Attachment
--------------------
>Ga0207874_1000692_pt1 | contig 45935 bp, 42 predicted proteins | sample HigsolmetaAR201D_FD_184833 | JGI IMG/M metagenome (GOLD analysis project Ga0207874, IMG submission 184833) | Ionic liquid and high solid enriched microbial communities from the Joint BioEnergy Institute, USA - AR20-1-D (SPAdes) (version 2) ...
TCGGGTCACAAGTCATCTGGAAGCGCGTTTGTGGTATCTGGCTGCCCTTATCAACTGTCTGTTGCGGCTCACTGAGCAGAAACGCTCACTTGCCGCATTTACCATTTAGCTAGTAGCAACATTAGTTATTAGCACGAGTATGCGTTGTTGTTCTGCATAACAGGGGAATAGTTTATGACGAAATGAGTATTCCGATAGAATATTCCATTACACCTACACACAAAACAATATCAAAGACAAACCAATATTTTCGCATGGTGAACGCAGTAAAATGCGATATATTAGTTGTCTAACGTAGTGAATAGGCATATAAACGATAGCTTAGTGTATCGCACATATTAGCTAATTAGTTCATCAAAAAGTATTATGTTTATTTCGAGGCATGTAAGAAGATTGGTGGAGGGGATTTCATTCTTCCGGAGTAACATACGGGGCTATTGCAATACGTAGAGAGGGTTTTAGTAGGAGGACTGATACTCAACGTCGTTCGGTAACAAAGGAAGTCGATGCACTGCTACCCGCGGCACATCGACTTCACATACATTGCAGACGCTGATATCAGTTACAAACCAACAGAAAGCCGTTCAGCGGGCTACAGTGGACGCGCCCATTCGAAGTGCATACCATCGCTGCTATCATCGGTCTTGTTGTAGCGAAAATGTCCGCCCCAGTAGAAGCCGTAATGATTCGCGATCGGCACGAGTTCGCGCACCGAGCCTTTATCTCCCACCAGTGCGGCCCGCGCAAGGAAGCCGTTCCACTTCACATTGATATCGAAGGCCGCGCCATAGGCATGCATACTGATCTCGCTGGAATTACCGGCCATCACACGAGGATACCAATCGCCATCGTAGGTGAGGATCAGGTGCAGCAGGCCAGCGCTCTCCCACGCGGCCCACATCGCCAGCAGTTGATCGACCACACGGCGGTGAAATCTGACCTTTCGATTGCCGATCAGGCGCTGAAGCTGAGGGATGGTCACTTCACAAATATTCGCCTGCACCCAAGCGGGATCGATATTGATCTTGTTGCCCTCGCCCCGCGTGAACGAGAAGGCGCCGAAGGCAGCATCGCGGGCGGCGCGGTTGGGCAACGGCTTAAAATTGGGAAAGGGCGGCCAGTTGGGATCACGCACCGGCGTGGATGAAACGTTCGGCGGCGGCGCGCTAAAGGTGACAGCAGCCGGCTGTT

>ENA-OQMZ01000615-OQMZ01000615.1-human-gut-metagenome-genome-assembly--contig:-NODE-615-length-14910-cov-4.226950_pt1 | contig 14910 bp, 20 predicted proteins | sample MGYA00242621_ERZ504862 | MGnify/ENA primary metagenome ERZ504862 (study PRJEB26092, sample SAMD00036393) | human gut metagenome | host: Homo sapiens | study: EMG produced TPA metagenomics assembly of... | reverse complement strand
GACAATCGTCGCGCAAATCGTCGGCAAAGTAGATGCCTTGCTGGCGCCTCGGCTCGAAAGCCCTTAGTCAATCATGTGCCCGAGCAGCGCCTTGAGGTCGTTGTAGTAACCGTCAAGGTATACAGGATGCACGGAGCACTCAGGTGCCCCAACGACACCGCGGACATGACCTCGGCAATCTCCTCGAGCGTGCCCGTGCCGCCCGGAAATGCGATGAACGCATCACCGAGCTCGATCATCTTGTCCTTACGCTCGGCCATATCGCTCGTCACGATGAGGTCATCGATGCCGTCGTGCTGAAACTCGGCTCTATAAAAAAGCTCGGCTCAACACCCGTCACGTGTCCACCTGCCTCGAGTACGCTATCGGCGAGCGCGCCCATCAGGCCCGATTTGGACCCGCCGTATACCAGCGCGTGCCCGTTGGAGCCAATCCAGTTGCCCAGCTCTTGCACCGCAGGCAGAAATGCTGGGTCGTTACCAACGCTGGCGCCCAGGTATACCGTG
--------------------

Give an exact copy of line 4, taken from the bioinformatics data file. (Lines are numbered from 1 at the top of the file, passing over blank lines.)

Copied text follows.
GACAATCGTCGCGCAAATCGTCGGCAAAGTAGATGCCTTGCTGGCGCCTCGGCTCGAAAGCCCTTAGTCAATCATGTGCCCGAGCAGCGCCTTGAGGTCGTTGTAGTAACCGTCAAGGTATACAGGATGCACGGAGCACTCAGGTGCCCCAACGACACCGCGGACATGACCTCGGCAATCTCCTCGAGCGTGCCCGTGCCGCCCGGAAATGCGATGAACGCATCACCGAGCTCGATCATCTTGTCCTTACGCTCGGCCATATCGCTCGTCACGATGAGGTCATCGATGCCGTCGTGCTGAAACTCGGCTCTATAAAAAAGCTCGGCTCAACACCCGTCACGTGTCCACCTGCCTCGAGTACGCTATCGGCGAGCGCGCCCATCAGGCCCGATTTGGACCCGCCGTATACCAGCGCGTGCCCGTTGGAGCCAATCCAGTTGCCCAGCTCTTGCACCGCAGGCAGAAATGCTGGGTCGTTACCAACGCTGGCGCCCAGGTATACCGTG